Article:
The report indicated that the leading cause of civilians killed and injured from the armed conflict remained the combined use of suicide and non-suicide improvised explosive devices (IEDs) by anti-government elements. It added how the use of suicide IEDs increased in frequency and in lethality, causing record high civilian casualty levels in the first three quarters of 2018.
The UNAMA found that ground engagements were the second leading cause of civilian casualties, followed by targeted and deliberate killings, aerial operations and explosive remnants of war. Of grave concern, the report noted that anti-government elements increasingly directed attacks specifically against the civilian population, including ethnic and religious minorities.
The report also highlighted targeted and deliberate killings as the third leading cause of civilian casualties between January 1 and September 30, resulting in 668 civilian casualties (439 deaths and 229 injured), a 32 per cent drop compared to the corresponding period in 2017.
Anti-government elements caused 89 per cent of these civilian casualties, mainly from Taliban targeting government officials and civilians accused of spying for or providing information to pro-government forces.
In addition to detailing civilian casualties caused by search operations, election-related violence and fighting in the city of Ghazni, the report indicated that Nangarhar, Kabul, Helmand, Ghazni and Faryab were the provinces most affected by the conflict. For the first time, Nangarhar surpassed Kabul as the province with the most civilian casualties in the first nine months of 2018, more than double the number recorded during the same period in 2017.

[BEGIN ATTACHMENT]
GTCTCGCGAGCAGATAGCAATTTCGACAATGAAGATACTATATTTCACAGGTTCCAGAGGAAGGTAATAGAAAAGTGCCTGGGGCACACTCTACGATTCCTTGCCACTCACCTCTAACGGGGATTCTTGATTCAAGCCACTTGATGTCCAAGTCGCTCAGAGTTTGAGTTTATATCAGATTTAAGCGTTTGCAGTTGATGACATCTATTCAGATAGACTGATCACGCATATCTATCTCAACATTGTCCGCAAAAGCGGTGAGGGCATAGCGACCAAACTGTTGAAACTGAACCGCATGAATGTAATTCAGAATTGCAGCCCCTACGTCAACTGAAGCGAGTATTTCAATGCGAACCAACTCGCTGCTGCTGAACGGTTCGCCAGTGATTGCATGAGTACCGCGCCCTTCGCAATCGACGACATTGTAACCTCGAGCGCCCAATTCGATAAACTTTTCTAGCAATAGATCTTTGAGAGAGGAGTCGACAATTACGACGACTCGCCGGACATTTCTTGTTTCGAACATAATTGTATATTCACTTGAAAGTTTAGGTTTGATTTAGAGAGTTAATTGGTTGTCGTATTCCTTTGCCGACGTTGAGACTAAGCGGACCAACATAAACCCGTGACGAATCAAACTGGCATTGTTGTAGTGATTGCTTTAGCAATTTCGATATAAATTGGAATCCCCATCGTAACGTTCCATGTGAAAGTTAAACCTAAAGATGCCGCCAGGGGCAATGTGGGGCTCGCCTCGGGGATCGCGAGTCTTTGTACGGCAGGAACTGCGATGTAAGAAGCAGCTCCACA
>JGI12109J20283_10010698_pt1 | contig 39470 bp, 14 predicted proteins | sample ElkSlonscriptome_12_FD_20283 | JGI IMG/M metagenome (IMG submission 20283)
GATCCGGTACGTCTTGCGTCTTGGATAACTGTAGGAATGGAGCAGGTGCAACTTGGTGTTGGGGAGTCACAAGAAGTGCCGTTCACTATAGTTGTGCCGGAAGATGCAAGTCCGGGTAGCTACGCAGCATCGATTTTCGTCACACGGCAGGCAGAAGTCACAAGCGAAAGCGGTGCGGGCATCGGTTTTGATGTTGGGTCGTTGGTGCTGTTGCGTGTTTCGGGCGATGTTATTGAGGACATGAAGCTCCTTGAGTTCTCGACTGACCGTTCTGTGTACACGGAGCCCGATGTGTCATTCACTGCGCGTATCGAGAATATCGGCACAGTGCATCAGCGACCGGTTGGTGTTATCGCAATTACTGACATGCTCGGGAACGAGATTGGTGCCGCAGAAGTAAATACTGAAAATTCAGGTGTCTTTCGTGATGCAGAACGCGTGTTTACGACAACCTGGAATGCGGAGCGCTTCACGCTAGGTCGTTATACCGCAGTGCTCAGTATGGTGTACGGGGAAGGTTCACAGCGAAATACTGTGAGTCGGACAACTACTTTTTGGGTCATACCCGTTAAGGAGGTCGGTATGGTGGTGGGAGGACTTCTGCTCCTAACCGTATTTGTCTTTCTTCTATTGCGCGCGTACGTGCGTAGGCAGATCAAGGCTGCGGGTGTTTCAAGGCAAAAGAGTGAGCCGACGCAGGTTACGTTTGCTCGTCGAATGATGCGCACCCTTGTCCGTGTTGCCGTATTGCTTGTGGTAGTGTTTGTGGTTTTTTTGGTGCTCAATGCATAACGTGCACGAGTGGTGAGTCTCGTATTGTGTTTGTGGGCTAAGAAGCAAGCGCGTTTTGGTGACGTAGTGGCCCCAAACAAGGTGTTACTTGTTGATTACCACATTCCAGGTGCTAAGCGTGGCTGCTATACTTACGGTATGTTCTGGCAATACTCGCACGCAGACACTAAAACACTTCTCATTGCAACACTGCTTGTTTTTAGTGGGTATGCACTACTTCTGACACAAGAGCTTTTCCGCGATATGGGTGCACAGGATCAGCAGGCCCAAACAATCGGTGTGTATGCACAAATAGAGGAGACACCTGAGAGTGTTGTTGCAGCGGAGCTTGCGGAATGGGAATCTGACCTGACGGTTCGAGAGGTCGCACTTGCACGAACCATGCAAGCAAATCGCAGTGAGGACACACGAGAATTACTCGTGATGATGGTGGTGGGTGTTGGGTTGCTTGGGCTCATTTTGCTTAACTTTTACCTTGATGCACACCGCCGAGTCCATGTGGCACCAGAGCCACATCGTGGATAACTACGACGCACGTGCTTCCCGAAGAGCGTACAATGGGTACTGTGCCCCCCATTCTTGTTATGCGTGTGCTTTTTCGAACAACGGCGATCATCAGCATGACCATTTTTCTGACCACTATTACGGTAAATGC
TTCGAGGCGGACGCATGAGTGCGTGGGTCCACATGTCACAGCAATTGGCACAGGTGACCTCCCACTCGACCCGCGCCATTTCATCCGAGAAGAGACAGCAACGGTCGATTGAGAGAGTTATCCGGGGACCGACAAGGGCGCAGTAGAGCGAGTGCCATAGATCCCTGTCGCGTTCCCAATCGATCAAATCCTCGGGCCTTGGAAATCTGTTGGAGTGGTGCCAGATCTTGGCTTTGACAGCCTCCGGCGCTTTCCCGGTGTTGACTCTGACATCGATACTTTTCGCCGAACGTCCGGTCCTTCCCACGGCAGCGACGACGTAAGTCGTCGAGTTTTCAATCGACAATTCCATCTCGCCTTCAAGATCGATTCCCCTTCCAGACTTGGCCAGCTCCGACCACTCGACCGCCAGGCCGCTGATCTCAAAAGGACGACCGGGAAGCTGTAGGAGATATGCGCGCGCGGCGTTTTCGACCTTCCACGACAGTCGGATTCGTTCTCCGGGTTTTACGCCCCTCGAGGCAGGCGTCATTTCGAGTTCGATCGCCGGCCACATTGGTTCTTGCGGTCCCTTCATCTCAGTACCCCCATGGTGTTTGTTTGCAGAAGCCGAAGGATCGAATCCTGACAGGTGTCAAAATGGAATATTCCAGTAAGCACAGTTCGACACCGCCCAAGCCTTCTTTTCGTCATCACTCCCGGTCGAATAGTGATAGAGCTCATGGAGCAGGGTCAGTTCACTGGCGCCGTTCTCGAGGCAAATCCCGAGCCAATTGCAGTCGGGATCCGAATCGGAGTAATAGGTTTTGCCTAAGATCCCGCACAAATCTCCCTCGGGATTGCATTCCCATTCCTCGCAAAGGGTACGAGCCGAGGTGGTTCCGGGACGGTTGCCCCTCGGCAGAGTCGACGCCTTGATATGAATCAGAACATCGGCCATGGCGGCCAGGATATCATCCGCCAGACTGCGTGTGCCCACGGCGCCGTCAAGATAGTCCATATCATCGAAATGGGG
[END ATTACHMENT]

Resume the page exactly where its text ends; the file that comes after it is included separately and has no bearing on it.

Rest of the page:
"Every civilian death leaves a family devastated, grieving and struggling to come to terms with the loss, and each civilian injured or maimed causes untold suffering. The worrying rise in civilian casualties in Nangarhar reflects an unacceptable trend that is indicative of how Afghan civilians continue to bear the brunt of this ongoing conflict," said Danielle Bell, UNAMA's Human Rights chief.
The increase in the number of civilian casualties from suicide and complex attacks by anti-government elements, more than half of which are attributed to the Islamic State-Khorasan Province (ISKP), continued to offset decrease in civilian casualties from other incident types, including an 18 per cent reduction in casualties caused during ground engagements, as well as a 32 per cent decrease from targeted and deliberate killings, the UNAMA stated.
"As there can be no military solution to the fighting in Afghanistan, the United Nations renews its call for an immediate and peaceful settlement to the conflict to end the suffering of the Afghan people. All parties can and should do their utmost to protect civilians from harm, including by making concrete progress toward peace," said Tadamichi Yamamoto, the Secretary-General's Special Representative for Afghanistan and head of UNAMA.
The report also underlined the alarming rise in reports of incidents of killing and maiming, sexual abuse and recruitment and use of Afghan girls and boys and highlighted the severe impact of the armed conflict in Afghanistan on children.
Between January 1 and September 30, UNAMA recorded 2,136 child casualties (653 deaths and 1,483 injured) as a result of the armed conflict, an overall decrease of 15 per cent compared to the same period in 2017. The decrease mainly resulted from fewer children killed and injured during ground engagements, though this remained the leading cause of child casualties.
The UN reiterated its call for anti-government elements to immediately cease the deliberate targeting of civilians, particularly with the use of illegal and indiscriminate IEDs, and maintained that all parties to the conflict must uphold their obligations to protect civilians from harm and must strictly adhere to their obligations under the international humanitarian law, at all times.